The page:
The news broke yesterday that Andy Coulson, former bigwig at the News of the World, and latterly Director of Communications for the Prime Minister, had appeared in private at Glasgow Sheriff Court last Thursday on a charge of perjury. He made no plea or declaration and was released on bail.
Why Was His Case Dealt With In Private?
Before anyone suggests that Mr Coulson was receiving privileged treatment by having his case dealt with in private, that is in fact the required procedure for the first appearance on petition in a serious criminal case. These are always dealt with “in private”. That can mean in Sheriff’s chambers, or in a closed court, where only the Fiscal, defence agent and accused are present (along with the Sheriff and court and security staff).
The reports indicated that Mr Coulson was represented by the Dean of the Faculty of Advocates, Richard Keen QC. It is unusual to wheel out the “big guns” so early in a case like this, but sometimes “visitors” from England fail to appreciate that solicitors deal with such appearances every single day. So Mr Coulson is likely to have incurred a substantial cost for Mr Keen’s appearance (and even if he applied for and was granted Legal Aid – and there is no indication he did – the public purse would not be paying for Mr Keen’s undoubtedly excellent services). Continue reading
Craig Whyte is not a very popular man with quite a lot of people. Regularly on the Internet you can read comments from people looking forward to him going to jail (for something or other) or for even worse things happening to him.
So there was some cause for celebration when news broke yesterday afternoon that a warrant had been granted for Mr Whyte’s arrest.
However this is nothing to do with any alleged offence on his part, but rather with his failure to appear at court as a prosecution witness in the trial of two people, former housekeepers for Mr Whyte, alleged to have stolen property from Mr Whyte’s Highland Castle. Continue reading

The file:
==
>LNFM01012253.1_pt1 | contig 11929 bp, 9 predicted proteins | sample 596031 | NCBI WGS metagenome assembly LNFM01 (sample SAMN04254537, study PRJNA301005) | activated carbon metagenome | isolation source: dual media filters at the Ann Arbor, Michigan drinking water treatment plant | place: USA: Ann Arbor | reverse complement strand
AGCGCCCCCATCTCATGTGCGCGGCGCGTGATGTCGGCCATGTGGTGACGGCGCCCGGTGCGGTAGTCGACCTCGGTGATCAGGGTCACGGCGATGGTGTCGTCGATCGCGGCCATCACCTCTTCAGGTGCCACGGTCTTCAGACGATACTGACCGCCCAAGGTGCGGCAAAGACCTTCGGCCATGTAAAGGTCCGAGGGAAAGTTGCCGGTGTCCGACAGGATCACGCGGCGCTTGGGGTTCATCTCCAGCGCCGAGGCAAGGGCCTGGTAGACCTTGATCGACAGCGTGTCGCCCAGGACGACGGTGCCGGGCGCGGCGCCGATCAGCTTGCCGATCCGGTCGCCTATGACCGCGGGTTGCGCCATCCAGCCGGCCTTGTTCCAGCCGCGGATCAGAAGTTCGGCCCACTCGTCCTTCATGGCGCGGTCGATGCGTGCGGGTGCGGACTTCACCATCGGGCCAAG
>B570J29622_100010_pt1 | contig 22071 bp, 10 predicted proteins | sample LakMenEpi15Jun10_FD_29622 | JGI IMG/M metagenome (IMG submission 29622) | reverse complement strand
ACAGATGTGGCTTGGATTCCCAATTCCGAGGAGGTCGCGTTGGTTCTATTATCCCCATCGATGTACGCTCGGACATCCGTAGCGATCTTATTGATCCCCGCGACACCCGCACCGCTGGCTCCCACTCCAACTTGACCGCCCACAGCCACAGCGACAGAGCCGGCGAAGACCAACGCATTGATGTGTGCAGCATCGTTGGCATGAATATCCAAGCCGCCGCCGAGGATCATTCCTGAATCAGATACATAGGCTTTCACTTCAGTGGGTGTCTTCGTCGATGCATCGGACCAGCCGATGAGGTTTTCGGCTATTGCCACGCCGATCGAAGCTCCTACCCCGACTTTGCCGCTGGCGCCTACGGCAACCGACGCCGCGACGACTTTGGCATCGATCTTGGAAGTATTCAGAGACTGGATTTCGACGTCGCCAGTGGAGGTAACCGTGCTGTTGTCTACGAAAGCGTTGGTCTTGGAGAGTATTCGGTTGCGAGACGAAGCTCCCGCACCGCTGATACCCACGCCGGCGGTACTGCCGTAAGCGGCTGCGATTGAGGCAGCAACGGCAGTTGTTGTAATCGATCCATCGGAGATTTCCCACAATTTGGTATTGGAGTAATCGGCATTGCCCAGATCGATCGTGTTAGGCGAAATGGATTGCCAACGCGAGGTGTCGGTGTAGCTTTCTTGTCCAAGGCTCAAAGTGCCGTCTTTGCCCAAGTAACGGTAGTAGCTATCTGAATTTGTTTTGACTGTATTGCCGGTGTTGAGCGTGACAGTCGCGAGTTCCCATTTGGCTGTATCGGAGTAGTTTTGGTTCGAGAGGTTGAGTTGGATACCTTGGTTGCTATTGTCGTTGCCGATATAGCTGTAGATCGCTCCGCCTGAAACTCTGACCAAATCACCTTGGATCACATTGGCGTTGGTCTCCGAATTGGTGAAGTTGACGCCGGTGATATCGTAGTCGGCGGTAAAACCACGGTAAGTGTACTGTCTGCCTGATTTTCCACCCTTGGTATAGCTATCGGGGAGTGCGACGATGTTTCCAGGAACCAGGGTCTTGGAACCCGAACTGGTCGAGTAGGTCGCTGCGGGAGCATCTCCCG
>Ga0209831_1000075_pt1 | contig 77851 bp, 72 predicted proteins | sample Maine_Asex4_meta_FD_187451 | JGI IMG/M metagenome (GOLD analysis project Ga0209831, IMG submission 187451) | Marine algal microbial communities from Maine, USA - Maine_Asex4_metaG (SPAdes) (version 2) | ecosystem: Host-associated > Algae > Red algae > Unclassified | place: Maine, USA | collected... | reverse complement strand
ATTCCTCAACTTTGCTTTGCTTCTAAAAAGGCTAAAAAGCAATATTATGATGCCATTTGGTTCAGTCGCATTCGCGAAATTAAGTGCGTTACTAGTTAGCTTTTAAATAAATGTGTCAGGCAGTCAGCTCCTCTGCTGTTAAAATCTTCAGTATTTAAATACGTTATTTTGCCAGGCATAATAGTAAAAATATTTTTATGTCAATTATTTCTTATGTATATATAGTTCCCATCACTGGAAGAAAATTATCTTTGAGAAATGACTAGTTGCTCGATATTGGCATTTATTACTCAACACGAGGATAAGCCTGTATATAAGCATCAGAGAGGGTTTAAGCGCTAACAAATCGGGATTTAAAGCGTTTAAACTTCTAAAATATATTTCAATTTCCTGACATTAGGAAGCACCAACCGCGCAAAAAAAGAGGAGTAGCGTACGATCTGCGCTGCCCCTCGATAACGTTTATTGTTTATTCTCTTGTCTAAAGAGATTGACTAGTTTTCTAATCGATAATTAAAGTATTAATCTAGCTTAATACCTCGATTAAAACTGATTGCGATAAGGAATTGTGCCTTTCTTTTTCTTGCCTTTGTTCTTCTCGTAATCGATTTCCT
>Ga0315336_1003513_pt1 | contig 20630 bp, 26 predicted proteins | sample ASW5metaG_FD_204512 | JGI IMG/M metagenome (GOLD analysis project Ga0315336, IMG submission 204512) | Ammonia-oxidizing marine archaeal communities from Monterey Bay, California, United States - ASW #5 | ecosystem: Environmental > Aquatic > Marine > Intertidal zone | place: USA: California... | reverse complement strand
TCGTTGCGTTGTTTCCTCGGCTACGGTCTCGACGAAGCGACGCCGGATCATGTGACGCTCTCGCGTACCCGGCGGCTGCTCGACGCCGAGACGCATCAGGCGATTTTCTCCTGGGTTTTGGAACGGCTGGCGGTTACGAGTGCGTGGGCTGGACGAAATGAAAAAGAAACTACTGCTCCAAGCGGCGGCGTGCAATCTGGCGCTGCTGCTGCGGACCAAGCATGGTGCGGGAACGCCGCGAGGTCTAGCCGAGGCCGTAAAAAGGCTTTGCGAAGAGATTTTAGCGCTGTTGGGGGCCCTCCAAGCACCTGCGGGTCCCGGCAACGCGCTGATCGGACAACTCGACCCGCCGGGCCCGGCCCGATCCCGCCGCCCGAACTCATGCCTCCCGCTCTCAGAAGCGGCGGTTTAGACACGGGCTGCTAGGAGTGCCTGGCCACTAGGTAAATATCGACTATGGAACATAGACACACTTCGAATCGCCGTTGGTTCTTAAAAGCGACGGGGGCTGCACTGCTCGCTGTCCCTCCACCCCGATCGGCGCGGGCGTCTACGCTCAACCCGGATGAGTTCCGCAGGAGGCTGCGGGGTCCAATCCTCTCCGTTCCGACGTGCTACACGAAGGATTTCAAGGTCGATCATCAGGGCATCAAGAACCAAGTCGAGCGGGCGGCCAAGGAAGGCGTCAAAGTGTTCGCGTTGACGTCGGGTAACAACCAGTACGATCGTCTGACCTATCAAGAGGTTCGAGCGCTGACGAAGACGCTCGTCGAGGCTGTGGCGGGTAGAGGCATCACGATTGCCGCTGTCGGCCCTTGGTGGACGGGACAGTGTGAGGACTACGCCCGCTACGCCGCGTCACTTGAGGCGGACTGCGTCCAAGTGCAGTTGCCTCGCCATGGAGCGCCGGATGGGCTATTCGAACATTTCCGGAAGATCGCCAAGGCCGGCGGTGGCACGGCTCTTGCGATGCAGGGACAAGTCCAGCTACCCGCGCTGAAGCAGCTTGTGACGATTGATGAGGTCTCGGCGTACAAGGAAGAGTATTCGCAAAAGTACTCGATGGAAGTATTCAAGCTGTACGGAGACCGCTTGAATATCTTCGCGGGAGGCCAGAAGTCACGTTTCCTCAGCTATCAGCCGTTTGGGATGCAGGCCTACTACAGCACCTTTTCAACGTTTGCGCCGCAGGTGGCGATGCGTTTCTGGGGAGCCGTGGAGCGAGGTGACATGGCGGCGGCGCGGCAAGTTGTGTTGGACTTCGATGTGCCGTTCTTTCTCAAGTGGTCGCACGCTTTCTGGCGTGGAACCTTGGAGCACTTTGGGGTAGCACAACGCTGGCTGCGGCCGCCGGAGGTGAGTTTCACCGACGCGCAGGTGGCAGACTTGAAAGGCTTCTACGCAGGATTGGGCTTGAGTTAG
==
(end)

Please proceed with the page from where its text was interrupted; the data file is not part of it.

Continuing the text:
First of all, apart from Sir Jimmy Savile, I am not going to mention any names in this post. I would ask too that people commenting on this thread refrain from naming anyone either.
The Metropolitan Police inquiries into the activities of the former TV star have three main strands.
- One is looking specifically at the actions of Savile.
- The second strand concerns allegations against “Savile and others”.
- The third – named “others” – relates to alleged complaints against other people unconnected to the Jimmy Savile investigations.
As the BBC reported yesterday, ten people have been arrested and one suspect was interviewed under caution.
On each occasion so far that someone has been arrested the media have covered the story, naming the suspect, and, of course, not seeking to suggest any guilt. After all, the presumption of innocence applies. Continue reading
The former owner of the company which owned 100% of the company which owned 85% of the shares in the company which owned Rangers Football Club (whew) finds himself scheduled to be in court again next week. Starting on Tuesday 13th November, and for the following three days, the court lists disclose that a Proof (or hearing of evidence) is listed in the case of Kim Whyte v Craig Whyte.
This is the culmination of the action which commenced last year in relation to Mrs Whyte’s claim for aliment (or maintenance) for herself from her estranged husband, and which has been back in court in the meantime as a result of Mr Whyte allegedly failing to stick to the deal.
First of all, it is highly unlikely that the case will go ahead. Continue reading
On 31st October Lord Hodge dealt with the long awaited application for the liquidation of the former Rangers Football Club PLC. The hearing at the Court of Session took much of the day, as counsel for the administrators and for a creditor argued over whether the order should be granted; whether the fees charged by the administrators should be reduced; and whether or not there should be a continuing investigation into allegations of conflict of interest on the part of Duff & Phelps, the administrators.
Coverage of the hearing was sparse as it proceeded. There is a ban on “tweeting” from Scottish courts. Indeed, when it was brought to the judge’s attention that tweets from the @Huddleboard account seemed to be coming from the court, those in attendance, including members of the public, were asked to confirm that their phones were off and that they were not tweeting. It was made clear that anyone “live tweeting” the case faced being found in contempt of court.
Not surprisingly no one owned up to being the tweeter. It was left to bloggers like me to fill the gap by taking what information had leaked out of the courtroom and trying to explain what I thought was going on.
At the lunch break, and at the close of the hearing there was then a mad rush by journalists and spectators to tweet what had happened, and one in particular, @mdkster, was kind enough to let me reproduce on the blog his detailed tweets regarding the morning’s proceedings. Continue reading